China applies to join Pacific trade pact to boost economic punch

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China applies to join Pacific trade pact to boost economic punch

Chinese Commerce Ministry said in a statement later this week that the world’s second-largest economy had applied to join a free trade pact of Trans-Pacific nations, dubbed as CPTPP (Comprehensive and Progressive Agreement for Trans-Pacific Partnership), a coordinated movement widely contemplated as an economic leverage to counterbalance Beijing’s regional influence.

Aside from that, Chinese Ministry had added that China’s Commerce Minister, Wang Wentao, had formally submitted an application to join the 11-member free trade pact in a letter to New Zealand’s Commerce Minister, Damien O’Connor, however, Japan, the current Chair of CPTPP, had said followed by the announcement that the pact would have to review whether China could meet the “extremely high standards” of CPTPP, but declined to offer a precise timeline.

In point of fact, the Comprehensive and Progressive Agreement for Trans-Pacific Partnership was signed off into a free trade pact of eleven countries including Australia, Canada, Japan, New Zealand and Chile, back in the 2018s.

Before creating the 11-member pact that is thought to have engaged in buffering China’s economic influence over the region, the group was known as Trans-Pacific Partnership.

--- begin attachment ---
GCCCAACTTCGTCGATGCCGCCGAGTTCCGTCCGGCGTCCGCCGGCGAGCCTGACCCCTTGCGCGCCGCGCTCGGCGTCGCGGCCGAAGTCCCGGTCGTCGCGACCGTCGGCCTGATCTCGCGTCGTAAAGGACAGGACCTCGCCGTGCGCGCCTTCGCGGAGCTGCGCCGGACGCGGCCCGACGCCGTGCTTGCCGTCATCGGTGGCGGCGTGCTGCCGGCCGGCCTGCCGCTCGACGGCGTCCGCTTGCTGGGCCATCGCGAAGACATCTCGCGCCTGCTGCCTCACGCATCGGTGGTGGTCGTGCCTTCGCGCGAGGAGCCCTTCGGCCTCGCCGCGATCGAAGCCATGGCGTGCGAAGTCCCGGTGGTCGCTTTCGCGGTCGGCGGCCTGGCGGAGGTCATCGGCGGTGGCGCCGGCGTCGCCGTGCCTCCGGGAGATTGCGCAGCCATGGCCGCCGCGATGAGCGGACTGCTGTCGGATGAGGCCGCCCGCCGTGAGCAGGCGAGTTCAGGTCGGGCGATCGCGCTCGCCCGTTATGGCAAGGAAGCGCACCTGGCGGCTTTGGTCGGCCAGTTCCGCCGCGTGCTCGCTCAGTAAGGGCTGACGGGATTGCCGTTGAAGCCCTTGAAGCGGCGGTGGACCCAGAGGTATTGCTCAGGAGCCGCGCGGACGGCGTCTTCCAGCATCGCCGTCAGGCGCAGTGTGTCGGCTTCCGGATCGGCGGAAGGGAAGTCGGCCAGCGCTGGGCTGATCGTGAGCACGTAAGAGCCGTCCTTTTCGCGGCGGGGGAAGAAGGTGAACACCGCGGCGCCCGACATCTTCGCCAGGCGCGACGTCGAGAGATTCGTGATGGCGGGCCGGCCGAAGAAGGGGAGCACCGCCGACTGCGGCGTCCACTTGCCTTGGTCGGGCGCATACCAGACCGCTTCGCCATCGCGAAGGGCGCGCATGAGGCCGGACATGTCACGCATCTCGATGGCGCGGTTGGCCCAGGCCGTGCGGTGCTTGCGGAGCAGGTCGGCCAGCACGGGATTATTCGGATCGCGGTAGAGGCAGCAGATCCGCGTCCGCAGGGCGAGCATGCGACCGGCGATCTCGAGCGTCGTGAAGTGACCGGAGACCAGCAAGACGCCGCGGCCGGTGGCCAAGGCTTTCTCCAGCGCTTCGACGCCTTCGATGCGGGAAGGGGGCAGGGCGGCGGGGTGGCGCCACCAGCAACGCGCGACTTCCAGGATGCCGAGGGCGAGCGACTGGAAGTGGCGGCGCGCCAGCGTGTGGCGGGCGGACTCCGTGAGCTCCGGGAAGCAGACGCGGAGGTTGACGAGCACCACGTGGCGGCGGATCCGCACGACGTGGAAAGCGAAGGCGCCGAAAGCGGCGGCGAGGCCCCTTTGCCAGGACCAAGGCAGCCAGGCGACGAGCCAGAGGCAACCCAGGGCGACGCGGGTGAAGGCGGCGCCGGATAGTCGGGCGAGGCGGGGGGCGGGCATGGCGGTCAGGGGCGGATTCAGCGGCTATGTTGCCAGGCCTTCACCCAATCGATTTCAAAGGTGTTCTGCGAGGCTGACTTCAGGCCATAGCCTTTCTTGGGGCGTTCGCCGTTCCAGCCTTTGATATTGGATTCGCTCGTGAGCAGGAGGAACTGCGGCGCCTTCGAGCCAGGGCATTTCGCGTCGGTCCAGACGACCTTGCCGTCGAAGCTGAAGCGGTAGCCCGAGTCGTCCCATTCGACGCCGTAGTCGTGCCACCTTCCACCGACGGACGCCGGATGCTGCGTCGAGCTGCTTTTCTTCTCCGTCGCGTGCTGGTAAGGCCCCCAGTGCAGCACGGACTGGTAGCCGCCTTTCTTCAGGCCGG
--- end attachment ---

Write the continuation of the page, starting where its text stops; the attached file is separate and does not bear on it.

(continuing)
China formally applies to join CPTPP

Nevertheless, Japan, the acting Chair of CPTPP this year, also had added that it would have to consult the issue with member countries before handing out a response to China’s request.

In point of fact, Trans Pacific Partnership had been the brainchild of former US President Barack Obama, whose administration had conceived the concept of creating a strategic trigger point in Trans-Pacific trade zone, but, Donald Trump, the successor of Obama, had withdrawn the US from the pact back in 2017s.

Meanwhile, without providing an exclusive timeframe regarding the future of China’s request to join the CPTPP-11, Japan’s Economy Minister Yasutoshi Nishimura said in an interview with the reporters, “Japan believes that it's necessary to determine whether China, which submitted a request to join the TPP-11, is ready to meet its extremely high standards”.